Technology Invades the Acoustic Stage

It has been my observation, when people are gathered together for a conversation in an open space, they naturally move towards a circle or semi-circle to facilitate eye and ear contact with each other. It would be quite unnatural for a group of five or six people to arrange themselves in a straight line facing one direction to have a discussion.

In the 60’s, when an acoustic group performed with a single mic, they stood in a semi circle, maintained eye contact, they read each other’s hands (chord changes); they could clearly hear each other. It was possible for them to play spontaneous sessions on stage and to give a visually interesting performance because of this interaction.

To get their concerts started, the acoustic musicians tuned up, walked on stage, located the house microphone, did a brief sound check, and started playing. The only amplification available for them was the house PA system. Often the house PA was an old Bogner 35 watt amp with speaker cabinets loaded with a hand full of 8 inch speakers. If there was no house PA, then they just went un-plugged (sing and play with no amplification).

As the 60’s came to close, mixers and monitors began to appear as tools to help musicians hear what they were playing and hear what the other musicians were playing. The additional stage equipment delivered a radical change in the quality of live performances.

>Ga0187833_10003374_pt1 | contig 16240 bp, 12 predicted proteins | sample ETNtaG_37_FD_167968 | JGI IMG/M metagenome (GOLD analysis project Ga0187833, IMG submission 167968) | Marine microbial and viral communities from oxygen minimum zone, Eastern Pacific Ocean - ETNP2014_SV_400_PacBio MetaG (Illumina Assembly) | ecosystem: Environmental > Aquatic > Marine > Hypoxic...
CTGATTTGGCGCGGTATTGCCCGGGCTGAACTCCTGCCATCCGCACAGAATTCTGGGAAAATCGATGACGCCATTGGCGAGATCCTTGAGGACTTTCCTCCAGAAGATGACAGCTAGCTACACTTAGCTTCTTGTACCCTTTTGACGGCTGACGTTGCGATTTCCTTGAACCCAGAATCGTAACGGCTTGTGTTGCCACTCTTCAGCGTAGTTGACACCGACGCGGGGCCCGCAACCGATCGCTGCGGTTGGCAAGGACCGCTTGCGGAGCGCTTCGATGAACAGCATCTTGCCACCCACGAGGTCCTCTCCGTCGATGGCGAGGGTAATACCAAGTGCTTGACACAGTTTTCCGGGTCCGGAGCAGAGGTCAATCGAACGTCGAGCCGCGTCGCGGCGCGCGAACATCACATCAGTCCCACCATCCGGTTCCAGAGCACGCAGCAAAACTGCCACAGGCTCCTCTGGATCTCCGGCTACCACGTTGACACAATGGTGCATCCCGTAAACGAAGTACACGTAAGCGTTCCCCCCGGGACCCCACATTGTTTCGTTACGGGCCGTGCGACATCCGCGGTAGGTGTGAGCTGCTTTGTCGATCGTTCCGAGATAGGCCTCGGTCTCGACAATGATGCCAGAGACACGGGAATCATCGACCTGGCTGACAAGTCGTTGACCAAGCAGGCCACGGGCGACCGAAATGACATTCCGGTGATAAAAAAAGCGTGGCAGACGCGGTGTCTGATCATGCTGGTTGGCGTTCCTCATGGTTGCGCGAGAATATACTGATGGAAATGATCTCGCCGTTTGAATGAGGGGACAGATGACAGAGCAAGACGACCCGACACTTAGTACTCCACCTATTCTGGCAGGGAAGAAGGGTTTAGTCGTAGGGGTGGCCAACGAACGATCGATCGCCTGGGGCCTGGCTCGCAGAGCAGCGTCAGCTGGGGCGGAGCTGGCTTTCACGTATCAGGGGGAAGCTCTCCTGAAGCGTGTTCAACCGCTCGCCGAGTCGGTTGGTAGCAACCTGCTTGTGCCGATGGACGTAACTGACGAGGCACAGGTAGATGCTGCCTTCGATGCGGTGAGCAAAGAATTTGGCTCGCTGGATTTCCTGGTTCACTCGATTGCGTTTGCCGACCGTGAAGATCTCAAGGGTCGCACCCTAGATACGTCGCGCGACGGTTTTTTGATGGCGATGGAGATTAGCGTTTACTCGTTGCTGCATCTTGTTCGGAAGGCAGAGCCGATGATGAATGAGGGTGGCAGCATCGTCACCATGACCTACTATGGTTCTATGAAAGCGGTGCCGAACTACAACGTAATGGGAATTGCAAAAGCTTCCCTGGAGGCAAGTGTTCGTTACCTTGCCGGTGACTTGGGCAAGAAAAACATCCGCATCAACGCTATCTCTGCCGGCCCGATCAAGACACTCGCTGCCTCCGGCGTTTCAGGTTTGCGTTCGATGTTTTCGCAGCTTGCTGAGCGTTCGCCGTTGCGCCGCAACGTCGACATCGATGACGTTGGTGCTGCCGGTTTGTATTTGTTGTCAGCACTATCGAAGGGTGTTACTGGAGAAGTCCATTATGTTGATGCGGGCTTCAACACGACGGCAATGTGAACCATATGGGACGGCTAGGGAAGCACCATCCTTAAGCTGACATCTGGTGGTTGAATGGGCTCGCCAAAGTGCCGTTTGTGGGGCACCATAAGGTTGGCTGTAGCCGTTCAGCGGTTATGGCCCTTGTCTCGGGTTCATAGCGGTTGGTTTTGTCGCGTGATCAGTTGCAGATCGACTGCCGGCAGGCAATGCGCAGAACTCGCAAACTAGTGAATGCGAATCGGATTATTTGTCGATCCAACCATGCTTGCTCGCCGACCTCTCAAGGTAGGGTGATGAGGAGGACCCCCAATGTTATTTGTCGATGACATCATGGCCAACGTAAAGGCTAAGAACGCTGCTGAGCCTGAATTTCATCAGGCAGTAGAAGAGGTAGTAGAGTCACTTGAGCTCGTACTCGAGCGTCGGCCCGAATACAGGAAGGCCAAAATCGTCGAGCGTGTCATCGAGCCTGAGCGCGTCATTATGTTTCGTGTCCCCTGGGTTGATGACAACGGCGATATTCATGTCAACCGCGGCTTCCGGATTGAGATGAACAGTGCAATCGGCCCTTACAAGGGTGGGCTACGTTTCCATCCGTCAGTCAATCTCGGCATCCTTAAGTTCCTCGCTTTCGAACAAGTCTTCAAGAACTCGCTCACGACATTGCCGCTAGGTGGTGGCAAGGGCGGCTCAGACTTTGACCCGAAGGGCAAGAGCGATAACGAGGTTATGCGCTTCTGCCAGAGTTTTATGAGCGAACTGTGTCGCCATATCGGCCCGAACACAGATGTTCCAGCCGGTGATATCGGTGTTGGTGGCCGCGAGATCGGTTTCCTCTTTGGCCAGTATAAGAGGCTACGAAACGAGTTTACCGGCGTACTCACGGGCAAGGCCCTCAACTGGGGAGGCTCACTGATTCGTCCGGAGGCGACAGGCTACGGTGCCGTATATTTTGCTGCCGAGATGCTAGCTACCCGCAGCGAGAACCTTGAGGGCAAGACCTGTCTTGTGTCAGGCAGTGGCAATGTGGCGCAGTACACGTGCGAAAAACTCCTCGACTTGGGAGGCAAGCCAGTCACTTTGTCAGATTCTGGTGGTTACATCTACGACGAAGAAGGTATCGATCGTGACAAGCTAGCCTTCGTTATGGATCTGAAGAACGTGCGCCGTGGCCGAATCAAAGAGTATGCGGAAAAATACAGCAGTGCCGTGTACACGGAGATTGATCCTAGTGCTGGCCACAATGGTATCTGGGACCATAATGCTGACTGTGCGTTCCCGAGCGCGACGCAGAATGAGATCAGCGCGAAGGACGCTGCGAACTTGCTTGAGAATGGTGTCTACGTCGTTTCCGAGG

Acoustic groups quickly tried to adapt to the need for volume in the larger venues, they transitioned from a single mic for a five-piece group to at least two mics for each player (one for the voice and one for the guitar). Musicians were stationary, bound to the mic’s. The sound tech with the mixing board set their volume, equalized their tone, and balanced their voice and guitar with the rest of the group.

This new approach usually caused the group to be arrayed in a straight line. They had little lateral eye contact; if the monitors were not properly set up, they had little understanding of what the rest of the group was doing. Monitors helped reinstate the ear contact if the sound tech was extremely skilful setting levels. However without the eye contact to see what the other musicians were doing (hand positions on the instruments), true spontaneous improvisation was difficult. The acoustic bands had lost the dynamic control of their music and the lost control over the volume on the stage to the sound tech.

The new technology was a two edged sword. While under the direction of a good sound tech, a group could achieve greater volume, and high quality music; but spontaneity suffered and the musicians were no longer in complete control of their performance.

“So I played the acoustic guitar and harmonica and stomped my foot and I think I was right in assuming that Greenwich Village would be the best place to perform my own material and possibly get some attention, move on to making records and all”. -Steve Forbert